A germicidal lamp is an electric light that produces ultraviolet C (UVC) light. This short-wave ultraviolet light disrupts DNA base pairing, causing formation of pyrimidine dimers, and leads to the inactivation of bacteria, viruses, and protozoa. It can also be used to produce ozone for water disinfection.

Chromophore the part of a molecule responsible for its color

A chromophore is the part of a molecule responsible for its color. The color that is seen by our eyes is the one not absorbed within a certain wavelength spectrum of visible light. The chromophore is a region in the molecule where the energy difference between two separate molecular orbitals falls within the range of the visible spectrum. Visible light that hits the chromophore can thus be absorbed by exciting an electron from its ground state into an excited state. In biological molecules that serve to capture or detect light energy, the chromophore is the moiety that causes a conformational change of the molecule when hit by light.

Luminous paint paint that exhibits luminescence

Luminous paint or luminescent paint is paint that exhibits luminescence. In other words, it gives off visible light through fluorescence, phosphorescence, or radioluminescence. There are three types of luminous paints.

UV tattoo type of tattoo

UV tattoos or blacklight tattoos are tattoos made with dyes that fluoresce visibly under an ultraviolet light, not unlike fluorescein or rhodamine. Depending upon the ink chosen a UV tattoo can be nearly invisible when illuminated only by light within the visible spectrum. Therefore, they have found popularity with people seeking a subtler tattoo. UV tattoos are particularly popular in the raver community for their distinctive appearance. Although UV tattoos are sometimes considered invisible in normal light, scarring produced by the tattoo machine in the application process will remain, and therefore still show. Smaller tattoos will be easier to recognize as tattoos, while larger tattoos are more likely to be recognized as a scar at first glance. A UV tattoo becomes visible under blacklight, when it fluoresces in colors ranging from white to purple, depending upon the ink chosen.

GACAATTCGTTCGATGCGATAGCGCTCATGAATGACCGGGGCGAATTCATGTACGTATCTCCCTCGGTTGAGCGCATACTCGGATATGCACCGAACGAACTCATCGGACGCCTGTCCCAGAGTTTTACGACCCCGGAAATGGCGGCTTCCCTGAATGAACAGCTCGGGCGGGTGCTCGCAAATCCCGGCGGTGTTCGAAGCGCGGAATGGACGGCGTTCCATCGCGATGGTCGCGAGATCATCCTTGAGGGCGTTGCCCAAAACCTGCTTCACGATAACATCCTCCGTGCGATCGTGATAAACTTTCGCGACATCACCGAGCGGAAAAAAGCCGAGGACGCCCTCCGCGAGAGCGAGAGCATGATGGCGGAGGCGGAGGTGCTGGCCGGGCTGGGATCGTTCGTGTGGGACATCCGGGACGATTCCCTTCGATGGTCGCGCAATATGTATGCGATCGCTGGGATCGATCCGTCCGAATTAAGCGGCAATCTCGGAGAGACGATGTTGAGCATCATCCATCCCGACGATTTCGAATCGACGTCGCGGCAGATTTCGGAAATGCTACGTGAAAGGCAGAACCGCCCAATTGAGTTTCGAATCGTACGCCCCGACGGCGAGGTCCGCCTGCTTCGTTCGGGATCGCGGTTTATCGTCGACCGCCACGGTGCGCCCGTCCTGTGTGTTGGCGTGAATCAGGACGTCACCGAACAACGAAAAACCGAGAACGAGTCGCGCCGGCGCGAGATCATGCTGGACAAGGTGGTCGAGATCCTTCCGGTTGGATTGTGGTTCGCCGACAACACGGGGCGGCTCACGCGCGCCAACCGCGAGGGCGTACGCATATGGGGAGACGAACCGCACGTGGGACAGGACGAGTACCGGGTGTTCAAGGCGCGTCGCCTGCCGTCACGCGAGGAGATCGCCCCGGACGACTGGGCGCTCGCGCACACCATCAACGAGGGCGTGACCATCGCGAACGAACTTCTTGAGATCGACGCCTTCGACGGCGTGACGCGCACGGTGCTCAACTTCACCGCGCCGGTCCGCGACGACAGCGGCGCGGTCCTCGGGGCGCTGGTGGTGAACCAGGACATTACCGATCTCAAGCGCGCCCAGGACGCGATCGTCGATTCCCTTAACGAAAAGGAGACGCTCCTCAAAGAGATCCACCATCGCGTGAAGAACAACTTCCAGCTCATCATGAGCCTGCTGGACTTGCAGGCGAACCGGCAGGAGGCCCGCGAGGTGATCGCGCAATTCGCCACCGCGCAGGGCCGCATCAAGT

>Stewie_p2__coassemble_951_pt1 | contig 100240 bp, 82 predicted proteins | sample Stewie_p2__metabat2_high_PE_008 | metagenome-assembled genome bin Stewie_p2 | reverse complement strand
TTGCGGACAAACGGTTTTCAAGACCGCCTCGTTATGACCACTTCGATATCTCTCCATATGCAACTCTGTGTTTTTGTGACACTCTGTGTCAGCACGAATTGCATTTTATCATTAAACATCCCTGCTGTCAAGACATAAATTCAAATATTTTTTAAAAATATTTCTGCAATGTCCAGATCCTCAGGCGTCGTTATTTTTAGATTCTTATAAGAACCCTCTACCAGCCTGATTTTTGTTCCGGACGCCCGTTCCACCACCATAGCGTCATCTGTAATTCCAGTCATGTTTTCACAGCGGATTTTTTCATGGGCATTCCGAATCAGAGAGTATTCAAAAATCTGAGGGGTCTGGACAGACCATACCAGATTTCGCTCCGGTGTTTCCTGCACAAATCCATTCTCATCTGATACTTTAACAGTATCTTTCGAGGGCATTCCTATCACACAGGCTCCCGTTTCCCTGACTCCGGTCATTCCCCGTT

Photopolymer

A photopolymer or light-activated resin is a polymer that changes its properties when exposed to light, often in the ultraviolet or visible region of the electromagnetic spectrum. These changes are often manifested structurally, for example hardening of the material occurs as a result of cross-linking when exposed to light. An example is shown below depicting a mixture of monomers, oligomers, and photoinitiators that conform into a hardened polymeric material through a process called curing. A wide variety of technologically useful applications rely on photopolymers, for example some enamels and varnishes depend on photopolymer formulation for proper hardening upon exposure to light. In some instances, an enamel can cure in a fraction of a second when exposed to light, as opposed to thermally cured enamels which can require half an hour or longer. Curable materials are widely used for medical, printing, and photoresist technologies.

Ultraviolet photography photographic process